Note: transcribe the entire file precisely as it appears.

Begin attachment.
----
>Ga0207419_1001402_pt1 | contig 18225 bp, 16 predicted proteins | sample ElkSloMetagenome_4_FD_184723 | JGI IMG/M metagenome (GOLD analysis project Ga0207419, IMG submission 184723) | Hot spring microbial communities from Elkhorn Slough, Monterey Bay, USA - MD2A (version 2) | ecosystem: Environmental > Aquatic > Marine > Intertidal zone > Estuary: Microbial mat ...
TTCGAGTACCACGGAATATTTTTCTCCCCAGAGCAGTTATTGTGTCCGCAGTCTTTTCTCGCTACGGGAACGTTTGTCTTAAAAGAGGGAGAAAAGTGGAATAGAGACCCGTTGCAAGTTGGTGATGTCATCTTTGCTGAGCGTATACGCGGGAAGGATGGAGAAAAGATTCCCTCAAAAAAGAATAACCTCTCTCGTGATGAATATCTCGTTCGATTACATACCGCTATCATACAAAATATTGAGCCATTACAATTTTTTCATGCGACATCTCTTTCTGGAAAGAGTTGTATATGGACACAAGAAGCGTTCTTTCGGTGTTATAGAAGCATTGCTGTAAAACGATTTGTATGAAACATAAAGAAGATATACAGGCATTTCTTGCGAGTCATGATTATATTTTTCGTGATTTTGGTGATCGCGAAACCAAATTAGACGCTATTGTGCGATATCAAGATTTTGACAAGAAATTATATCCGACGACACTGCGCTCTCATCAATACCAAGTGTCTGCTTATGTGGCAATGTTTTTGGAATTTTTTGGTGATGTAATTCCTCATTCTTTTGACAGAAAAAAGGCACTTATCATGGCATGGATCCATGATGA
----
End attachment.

>Ga0207419_1001402_pt1 | contig 18225 bp, 16 predicted proteins | sample ElkSloMetagenome_4_FD_184723 | JGI IMG/M metagenome (GOLD analysis project Ga0207419, IMG submission 184723) | Hot spring microbial communities from Elkhorn Slough, Monterey Bay, USA - MD2A (version 2) | ecosystem: Environmental > Aquatic > Marine > Intertidal zone > Estuary: Microbial mat ...
TTCGAGTACCACGGAATATTTTTCTCCCCAGAGCAGTTATTGTGTCCGCAGTCTTTTCTCGCTACGGGAACGTTTGTCTTAAAAGAGGGAGAAAAGTGGAATAGAGACCCGTTGCAAGTTGGTGATGTCATCTTTGCTGAGCGTATACGCGGGAAGGATGGAGAAAAGATTCCCTCAAAAAAGAATAACCTCTCTCGTGATGAATATCTCGTTCGATTACATACCGCTATCATACAAAATATTGAGCCATTACAATTTTTTCATGCGACATCTCTTTCTGGAAAGAGTTGTATATGGACACAAGAAGCGTTCTTTCGGTGTTATAGAAGCATTGCTGTAAAACGATTTGTATGAAACATAAAGAAGATATACAGGCATTTCTTGCGAGTCATGATTATATTTTTCGTGATTTTGGTGATCGCGAAACCAAATTAGACGCTATTGTGCGATATCAAGATTTTGACAAGAAATTATATCCGACGACACTGCGCTCTCATCAATACCAAGTGTCTGCTTATGTGGCAATGTTTTTGGAATTTTTTGGTGATGTAATTCCTCATTCTTTTGACAGAAAAAAGGCACTTATCATGGCATGGATCCATGATGA